To challenge the "conventional wisdom" that rates of net N-mineralization increase with pH, we measured net N-mineralization,
respiration and/or microbial C and N in four Luxembourg beech forests with similar litter input, but different soil types,
using laboratory incubation experiments. Litter input and fungal/bacterial colony ratios were also measured. To test whether
the results could be explained by existing theoretical models, equations of C and N dynamics were reformulated to allow estimation
of microbial growth efficiency, gross C and N release and microbial uptake, based on measured values of net N-mineralization,
respiration and C:N ratios of substrate and microbes.
Instead of an increase, net N-mineralization rates showed a significant
sevenfold decrease from acid to calcaric soil in the organic layer, and a fourfold decrease in the mineral topsoil. At the
same time, microbial N-demand increased with pH, as indicated by the significant decrease in net N-mineralization per unit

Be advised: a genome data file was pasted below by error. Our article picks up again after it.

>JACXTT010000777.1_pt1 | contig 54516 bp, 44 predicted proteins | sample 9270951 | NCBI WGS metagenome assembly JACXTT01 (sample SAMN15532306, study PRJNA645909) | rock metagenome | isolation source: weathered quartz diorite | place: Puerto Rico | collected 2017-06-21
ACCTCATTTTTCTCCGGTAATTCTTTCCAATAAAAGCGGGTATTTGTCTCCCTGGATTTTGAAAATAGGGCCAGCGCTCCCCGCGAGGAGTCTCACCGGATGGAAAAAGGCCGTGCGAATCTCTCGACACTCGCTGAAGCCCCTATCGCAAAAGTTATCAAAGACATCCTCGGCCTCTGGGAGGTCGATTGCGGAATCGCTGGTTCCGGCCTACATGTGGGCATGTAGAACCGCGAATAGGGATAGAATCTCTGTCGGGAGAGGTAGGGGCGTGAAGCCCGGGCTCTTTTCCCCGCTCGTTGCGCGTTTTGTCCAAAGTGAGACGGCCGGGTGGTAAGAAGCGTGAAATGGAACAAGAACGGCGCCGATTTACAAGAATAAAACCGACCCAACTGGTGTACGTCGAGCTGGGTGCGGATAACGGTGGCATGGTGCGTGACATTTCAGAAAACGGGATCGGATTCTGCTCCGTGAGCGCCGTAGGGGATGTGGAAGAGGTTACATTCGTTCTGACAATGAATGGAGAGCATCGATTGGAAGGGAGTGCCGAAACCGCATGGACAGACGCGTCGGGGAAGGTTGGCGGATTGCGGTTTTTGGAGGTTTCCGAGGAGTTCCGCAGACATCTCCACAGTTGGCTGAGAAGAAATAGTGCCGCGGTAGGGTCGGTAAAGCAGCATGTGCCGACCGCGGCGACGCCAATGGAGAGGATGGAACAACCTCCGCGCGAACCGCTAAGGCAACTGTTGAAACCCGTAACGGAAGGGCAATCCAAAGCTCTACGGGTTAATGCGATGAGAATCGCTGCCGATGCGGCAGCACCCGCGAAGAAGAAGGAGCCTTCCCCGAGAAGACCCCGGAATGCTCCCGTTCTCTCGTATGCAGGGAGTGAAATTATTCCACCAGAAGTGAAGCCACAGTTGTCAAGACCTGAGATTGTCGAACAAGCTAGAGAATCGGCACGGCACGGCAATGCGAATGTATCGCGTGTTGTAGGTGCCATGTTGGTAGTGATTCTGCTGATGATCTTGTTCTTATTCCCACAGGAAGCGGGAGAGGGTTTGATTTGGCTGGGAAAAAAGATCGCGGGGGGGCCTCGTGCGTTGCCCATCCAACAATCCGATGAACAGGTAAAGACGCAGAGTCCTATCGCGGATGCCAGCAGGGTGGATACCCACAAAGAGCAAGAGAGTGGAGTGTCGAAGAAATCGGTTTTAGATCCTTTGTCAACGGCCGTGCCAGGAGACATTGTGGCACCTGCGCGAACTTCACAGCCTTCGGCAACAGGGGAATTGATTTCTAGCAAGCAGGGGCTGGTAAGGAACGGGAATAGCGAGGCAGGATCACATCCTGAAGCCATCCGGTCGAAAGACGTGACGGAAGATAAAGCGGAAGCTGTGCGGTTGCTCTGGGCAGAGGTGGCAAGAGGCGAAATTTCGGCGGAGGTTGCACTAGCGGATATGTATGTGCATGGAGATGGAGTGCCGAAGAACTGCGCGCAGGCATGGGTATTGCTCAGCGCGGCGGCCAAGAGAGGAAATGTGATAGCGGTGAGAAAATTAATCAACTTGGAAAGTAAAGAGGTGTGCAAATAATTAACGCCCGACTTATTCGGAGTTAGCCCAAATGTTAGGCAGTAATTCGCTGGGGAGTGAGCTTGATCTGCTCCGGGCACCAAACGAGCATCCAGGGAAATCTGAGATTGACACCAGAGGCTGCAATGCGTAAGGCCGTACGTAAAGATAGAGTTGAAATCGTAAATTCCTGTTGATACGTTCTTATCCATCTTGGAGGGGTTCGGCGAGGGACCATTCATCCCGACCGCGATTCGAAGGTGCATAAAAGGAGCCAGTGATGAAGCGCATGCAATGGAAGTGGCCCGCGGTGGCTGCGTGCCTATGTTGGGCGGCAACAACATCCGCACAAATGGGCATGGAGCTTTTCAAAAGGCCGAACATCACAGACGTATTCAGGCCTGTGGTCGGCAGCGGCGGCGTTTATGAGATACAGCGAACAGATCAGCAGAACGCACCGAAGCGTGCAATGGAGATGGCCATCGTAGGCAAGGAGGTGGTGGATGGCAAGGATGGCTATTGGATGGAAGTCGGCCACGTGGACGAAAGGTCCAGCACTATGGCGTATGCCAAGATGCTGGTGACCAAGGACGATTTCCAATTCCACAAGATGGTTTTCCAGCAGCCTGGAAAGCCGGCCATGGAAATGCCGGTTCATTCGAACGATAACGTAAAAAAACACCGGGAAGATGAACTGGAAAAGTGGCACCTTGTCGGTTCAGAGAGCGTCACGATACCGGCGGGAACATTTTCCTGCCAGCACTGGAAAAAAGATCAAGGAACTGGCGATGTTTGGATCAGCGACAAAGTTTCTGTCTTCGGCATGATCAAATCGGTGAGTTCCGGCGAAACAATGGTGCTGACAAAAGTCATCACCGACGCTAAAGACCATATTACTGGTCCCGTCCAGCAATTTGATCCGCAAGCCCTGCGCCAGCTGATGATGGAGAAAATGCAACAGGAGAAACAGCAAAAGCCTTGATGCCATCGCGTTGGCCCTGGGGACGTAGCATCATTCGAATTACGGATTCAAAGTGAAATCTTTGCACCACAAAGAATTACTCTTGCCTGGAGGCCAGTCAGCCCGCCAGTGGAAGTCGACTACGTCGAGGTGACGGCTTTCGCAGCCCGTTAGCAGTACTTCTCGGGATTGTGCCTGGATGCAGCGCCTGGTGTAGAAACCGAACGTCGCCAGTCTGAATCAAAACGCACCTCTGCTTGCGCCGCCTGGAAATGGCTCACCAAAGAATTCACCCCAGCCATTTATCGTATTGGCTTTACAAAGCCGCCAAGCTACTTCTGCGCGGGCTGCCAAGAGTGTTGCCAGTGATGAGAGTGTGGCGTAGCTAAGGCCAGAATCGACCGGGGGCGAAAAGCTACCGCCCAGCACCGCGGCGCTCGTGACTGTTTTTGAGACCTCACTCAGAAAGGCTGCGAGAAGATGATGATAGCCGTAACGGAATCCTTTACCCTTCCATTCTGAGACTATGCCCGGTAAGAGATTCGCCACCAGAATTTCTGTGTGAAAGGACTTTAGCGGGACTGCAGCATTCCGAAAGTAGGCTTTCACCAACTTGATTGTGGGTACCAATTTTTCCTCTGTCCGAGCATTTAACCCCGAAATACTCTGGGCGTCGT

microbe or unit C respired. These results could be explained by theoretical models. In organic layer and mineral topsoil,
despite high gross N-release, net N-mineralization rates decreased with pH because of higher microbial immobilization. Increase
in microbial N-demand was associated with a decrease in fungal/bacterial colony ratio: the more the bacteria, the higher the
Acid and calcaric soils seem to have different strategies to sustain ecosystem N-fertility. In calcaric
soil, N-availability to the vegetation seems indeed supported by high biological activity and gross N-release, which is needed
to compensate for the potentially high immobilization by bacteria. In acid soil, however, despite low gross N-release, N-availability
to the vegetation may not be lower than in calcaric soil, due to high amounts of fungi and low microbial N-demand.